Tracks that Bilious references:
- Prospitian Folklore by Alex Rosetti
- Liquid Negrocity by Toby Fox
- The Temple's Withered Bloom by Alex Rosetti
Tracks that reference Bilious:
Poor Bilious Slick. Every iteration of Him we’ve seen in Homestuck has been brutally murdered in one way or another. As if that wasn’t enough, He is primarily known by the spiteful nickname Dersites have given Him. In composing this album, I would have missed a big opportunity if I didn’t take material from those in Derse that oppose creation, most specifically Jack Noir. The title of course came from the name Bilious Slick, but it also has the benefit of adding grotesque imagery to a piece of music about Jack slaughtering a giant universe frog. It is a continuation of The Temple’s Withered Bloom, and it picks up where it left off with Jack exiting the Lotus Capsule, escaping the session and eventually going on to destroy the universe he emerged from.
The piece opens right away in 10/8, and an electric guitar, bass, and drum set are added to the ensemble. I decided that among the pastoral and bouncy, lighthearted pieces in this album, there was no single track that felt like a hook to me. I wanted to attempt to compose something that just plain kicks ass, some climactic piece that could act as a reward for listening through the relatively calm album. Naturally I came to the decision to include guitar and drums and let more rock influence come through.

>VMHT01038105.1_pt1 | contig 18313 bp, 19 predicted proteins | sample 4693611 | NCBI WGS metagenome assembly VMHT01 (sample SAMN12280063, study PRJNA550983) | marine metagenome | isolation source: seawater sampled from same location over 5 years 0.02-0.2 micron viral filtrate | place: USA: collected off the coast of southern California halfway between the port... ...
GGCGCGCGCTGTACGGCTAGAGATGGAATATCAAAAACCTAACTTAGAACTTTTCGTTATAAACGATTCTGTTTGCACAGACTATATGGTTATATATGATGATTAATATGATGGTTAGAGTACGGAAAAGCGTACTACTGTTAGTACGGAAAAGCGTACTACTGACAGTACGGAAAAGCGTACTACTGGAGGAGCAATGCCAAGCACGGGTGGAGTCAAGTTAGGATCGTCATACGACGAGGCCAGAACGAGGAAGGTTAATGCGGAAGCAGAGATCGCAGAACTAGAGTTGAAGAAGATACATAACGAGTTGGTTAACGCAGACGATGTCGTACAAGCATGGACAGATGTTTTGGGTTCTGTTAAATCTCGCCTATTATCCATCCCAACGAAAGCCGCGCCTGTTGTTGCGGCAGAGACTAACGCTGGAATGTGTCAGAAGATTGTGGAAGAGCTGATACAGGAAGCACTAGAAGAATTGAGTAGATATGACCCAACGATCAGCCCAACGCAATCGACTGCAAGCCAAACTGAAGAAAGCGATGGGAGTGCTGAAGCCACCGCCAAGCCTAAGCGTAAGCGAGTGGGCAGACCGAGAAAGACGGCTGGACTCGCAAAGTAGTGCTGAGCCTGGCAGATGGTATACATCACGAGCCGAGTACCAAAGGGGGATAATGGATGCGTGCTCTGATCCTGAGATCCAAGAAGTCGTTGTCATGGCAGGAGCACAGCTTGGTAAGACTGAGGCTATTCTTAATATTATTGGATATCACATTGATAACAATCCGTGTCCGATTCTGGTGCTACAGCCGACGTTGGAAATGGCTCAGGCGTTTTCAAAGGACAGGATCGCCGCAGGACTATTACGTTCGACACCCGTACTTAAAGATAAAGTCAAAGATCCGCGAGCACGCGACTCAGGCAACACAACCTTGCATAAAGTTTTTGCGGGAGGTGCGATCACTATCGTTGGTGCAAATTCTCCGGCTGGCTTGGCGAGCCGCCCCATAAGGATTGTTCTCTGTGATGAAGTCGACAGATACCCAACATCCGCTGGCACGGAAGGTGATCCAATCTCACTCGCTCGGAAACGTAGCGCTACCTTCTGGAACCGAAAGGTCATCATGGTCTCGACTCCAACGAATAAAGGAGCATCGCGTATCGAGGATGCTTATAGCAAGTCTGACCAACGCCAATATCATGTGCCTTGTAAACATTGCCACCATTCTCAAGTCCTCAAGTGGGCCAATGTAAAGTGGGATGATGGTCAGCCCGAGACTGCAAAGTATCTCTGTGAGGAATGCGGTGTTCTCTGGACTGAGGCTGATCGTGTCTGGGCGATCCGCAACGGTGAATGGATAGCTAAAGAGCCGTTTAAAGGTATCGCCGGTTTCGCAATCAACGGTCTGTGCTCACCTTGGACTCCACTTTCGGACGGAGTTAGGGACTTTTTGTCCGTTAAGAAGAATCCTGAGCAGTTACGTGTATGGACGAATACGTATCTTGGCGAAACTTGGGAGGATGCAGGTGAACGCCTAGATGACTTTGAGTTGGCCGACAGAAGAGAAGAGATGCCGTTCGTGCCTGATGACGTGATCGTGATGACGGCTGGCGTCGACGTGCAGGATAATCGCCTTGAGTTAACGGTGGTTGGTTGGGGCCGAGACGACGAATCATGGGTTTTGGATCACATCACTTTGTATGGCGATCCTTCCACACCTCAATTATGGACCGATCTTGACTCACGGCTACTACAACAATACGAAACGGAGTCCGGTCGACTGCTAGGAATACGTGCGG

The theme is based on the Folklore theme, which I thought was appropriate and somewhat ironic, since what represented creation before was now being used to represent destruction. The guitar takes over the melody as the meter goes through several changes, and after several consecutive contrasting sections that play with different motives, the guitar once again begins the next section by establishing a triplet ostinato.
At this point I figured, what the hell, I’ll quote Black. It actually fits quite well with the “Jack” device from The Temple’s Withered Bloom that I bring back here, thanks to the fact that they both emphasise on the tritone. My own Jack motive begins to take over from Radiation’s, and eventually the strings are playing it in canon as it gets more and more chaotic, until everything drops out and the lower piano register begins an ostinato based on it. The orchestra builds again into more chaotic textures, the tension drops briefly, and then the theme is recapped as the climax. All in all it is probably the most exciting piece on the album, and for my first foray into more action-like music, I think it does its job well.